Maintaining power in remote locations
UPS systems ensure reliable power for oil and gas applications.
This article, originally posted May 1, 2015, was modified on Aug. 8, 2015, adding additional information on wind-power applications, and graphics about service life of UPS, as an “Online Extra” to a Control Engineering August Digital Edition Exclusive.
Although many people think of uninterruptible power supplies (UPSs) as being tucked away in environmentally-controlled environments, some units are designed to protect a variety of environmentally demanding applications that require the UPS to handle broad temperature ranges while maintaining 100% reliability. Double-conversion online UPS technology, through its continuous regeneration of new ac power, provides the highest level of power conditioning and protection. Online UPS technology is ideal for use as a combination high performance power conditioner and battery backup system. When used in a controlled environment, ranging from 0 to 40 C, any domestically available online UPS should meet this temperature requirement as most have been tested and listed for operation beyond this temperature range by a safety agency such as Underwriters Laboratories (UL).
However, UPSs are often needed to operate reliably in locations with -30 to 65 C temperature conditions. One example is providing critical backup power in remote oilfields, gasfields, and pipelines. A UPS is usually installed inside a NEMA-rated enclosure in outdoor locations with little or no thermal conditioning or protection.
In oil and gas applications, the backup power requirement is often essential to provide critical power to SCADA systems and to actuate control valves when there has been a loss of utility power. Product control is essential in this industry.
Uninterruptible power keeps the flow going
Hydrocarbons are under great pressure at the wellhead. To control the flow of oil and gas, a motor operated valve (MOV) is installed at the wellhead and controlled by the SCADA system. The control of the MOV is critical as it must always be secured in a closed position if the SCADA system detects abnormalities at the wellhead site. Due to the remote locations of many wellheads, either local utility or onsite generator power is made available to power the site. Power outages are not uncommon, which could result in the MOV being left in an open state and the flow of hydrocarbons left uncontrolled. The ramifications of an uncontrolled MOV could range from a costly oil spill cleanup to the total loss of the wellhead. To protect against this problem, an industrial high-temperature UPS is typically incorporated into the SCADA system and MOV control.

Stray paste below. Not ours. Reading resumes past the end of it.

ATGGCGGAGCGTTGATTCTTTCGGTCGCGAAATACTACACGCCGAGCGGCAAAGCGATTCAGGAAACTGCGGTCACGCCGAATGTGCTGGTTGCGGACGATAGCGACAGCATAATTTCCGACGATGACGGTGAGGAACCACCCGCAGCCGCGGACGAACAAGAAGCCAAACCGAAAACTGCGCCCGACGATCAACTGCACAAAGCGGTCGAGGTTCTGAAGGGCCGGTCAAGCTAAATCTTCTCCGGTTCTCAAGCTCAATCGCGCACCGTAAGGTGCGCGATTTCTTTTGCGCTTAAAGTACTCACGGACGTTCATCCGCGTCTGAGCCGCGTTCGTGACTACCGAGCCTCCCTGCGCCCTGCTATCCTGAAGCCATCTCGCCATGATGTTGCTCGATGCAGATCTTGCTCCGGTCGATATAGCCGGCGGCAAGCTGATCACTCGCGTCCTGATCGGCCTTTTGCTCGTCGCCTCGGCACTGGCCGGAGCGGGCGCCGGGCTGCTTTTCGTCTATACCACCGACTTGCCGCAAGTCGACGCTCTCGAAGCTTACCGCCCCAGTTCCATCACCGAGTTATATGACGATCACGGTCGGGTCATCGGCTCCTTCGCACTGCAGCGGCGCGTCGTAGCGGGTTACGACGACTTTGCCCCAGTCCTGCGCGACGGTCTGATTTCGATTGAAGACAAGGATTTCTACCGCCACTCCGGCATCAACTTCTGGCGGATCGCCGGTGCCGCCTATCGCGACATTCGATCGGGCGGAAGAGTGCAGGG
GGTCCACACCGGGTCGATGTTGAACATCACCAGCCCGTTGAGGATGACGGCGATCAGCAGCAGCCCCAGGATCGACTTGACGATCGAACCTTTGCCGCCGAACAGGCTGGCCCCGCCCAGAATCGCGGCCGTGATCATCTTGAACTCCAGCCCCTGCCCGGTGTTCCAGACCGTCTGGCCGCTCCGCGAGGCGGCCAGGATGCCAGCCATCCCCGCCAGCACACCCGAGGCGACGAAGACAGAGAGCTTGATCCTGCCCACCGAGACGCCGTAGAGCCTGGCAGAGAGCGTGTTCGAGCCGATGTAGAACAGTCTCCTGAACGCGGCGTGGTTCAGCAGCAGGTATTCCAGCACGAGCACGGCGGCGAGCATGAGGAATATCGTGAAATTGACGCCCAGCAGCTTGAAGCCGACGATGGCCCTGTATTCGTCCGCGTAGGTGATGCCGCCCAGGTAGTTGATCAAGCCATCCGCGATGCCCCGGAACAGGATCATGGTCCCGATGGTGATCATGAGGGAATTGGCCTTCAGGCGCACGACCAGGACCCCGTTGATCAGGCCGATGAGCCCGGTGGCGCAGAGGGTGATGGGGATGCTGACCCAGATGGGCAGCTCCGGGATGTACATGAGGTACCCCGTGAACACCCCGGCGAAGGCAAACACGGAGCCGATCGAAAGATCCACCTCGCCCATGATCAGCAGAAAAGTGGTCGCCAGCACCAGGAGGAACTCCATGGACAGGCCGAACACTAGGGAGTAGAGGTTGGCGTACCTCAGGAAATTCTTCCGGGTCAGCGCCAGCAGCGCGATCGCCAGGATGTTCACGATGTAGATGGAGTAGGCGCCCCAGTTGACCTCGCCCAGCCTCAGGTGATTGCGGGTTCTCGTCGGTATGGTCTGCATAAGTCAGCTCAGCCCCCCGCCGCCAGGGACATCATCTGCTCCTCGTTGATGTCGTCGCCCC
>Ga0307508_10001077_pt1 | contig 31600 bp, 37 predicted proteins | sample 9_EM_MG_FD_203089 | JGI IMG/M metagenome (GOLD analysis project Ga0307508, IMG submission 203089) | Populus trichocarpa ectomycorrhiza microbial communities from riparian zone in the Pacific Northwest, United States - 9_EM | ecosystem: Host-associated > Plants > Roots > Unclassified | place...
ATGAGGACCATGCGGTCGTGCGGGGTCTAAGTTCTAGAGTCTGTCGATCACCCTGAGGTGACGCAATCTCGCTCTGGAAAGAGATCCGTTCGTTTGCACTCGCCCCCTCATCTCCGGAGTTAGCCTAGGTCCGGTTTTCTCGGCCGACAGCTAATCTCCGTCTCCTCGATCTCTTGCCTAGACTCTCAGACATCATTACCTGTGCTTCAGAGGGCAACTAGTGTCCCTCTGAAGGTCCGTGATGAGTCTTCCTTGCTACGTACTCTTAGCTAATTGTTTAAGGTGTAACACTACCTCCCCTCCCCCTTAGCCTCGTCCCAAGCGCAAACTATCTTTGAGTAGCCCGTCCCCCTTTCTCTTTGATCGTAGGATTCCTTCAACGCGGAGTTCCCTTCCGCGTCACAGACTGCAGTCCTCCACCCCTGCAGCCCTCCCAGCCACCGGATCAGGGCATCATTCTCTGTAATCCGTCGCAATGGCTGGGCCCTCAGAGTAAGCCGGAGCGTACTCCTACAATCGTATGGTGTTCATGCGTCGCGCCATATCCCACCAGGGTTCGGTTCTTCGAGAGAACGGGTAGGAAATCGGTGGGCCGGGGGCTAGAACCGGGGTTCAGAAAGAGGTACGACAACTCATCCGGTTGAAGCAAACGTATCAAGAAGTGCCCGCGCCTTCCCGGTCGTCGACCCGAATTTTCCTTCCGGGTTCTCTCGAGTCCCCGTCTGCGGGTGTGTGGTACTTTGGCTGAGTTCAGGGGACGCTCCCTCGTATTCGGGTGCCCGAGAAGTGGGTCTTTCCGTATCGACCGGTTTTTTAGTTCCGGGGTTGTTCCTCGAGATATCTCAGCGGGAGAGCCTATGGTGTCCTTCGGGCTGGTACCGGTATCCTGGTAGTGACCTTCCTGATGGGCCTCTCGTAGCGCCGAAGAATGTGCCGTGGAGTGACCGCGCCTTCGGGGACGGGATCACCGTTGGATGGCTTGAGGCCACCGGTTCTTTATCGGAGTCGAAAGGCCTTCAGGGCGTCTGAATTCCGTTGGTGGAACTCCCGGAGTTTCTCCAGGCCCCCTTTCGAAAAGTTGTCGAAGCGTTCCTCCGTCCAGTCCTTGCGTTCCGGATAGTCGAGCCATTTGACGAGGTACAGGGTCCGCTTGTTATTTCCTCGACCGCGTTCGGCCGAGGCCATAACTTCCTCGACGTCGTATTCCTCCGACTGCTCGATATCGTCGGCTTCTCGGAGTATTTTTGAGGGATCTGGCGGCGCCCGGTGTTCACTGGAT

In addition to MOV control, the SCADA system monitors the wellhead pressure, controls onsite ground water and oil separation, monitors various containment tank levels, and acquires critical data from various site sensors. It continuously communicates the site status in real time to a central monitoring location via a cellular or a wireless transceiver. UPS backup power is essential to keeping the SCADA system communicating during a power outage.
Product control is paramount, in pipeline applications. Remote monitoring and flow control along the entire pipeline is essential to assure a timely product delivery and to prevent damage to the pipeline. Again, the remote monitoring and control is accomplished using a SCADA network. At these locations, reliable backup power is required to facilitate continued remote monitoring and to power valves to put that section of the pipeline into a safe state until utility power returns.
Even if a UPS is installed inside a weather-proof NEMA enclosure, not every UPS is up to the job. The operational temperature specification for the majority of UPS products on the market is stated as 0 to 40 C. Most UPS products have been designed to be used indoors in a temperature-controlled environment. Furthermore, they have undergone safety agency testing throughout the manufacturers’ stated temperature range and have received an ETL or UL listing for use over the stated range.
As part of the safety agency product evaluation, the temperature rating of key electronic components, displays, plastics, circuit-board materials, insulating materials, magnetics, and batteries are verified to remain within their stated temperature specifications while the UPS is operating. As a result, a UPS designed to provide reliable operation in an oilfield must have a strong design.
The majority of UPS products rated under 10 kVA use valve-regulated sealed lead-acid batteries as their source of backup energy. The operational temperature range of a battery used in a UPS having a 0 to 40 C rating should fit into the following ranges for its various functions between the recommended temperature ranges.
- Discharge mode (-15 to 50C)
- Recharge mode (-15 to 40C)
- While being stored (-15 to 40C)
- Battery plastic material (60 C Max)
A typical U.S. oilfield temperature range could be -30 to 60 C, so the manufacturer’s stated operational UPS temperature ranges are not broad enough to provide reliable operation in a -30 to 65 C application. Moreover, the battery manufacturer has received safety agency recognition certification for the battery over same-state temperature ranges.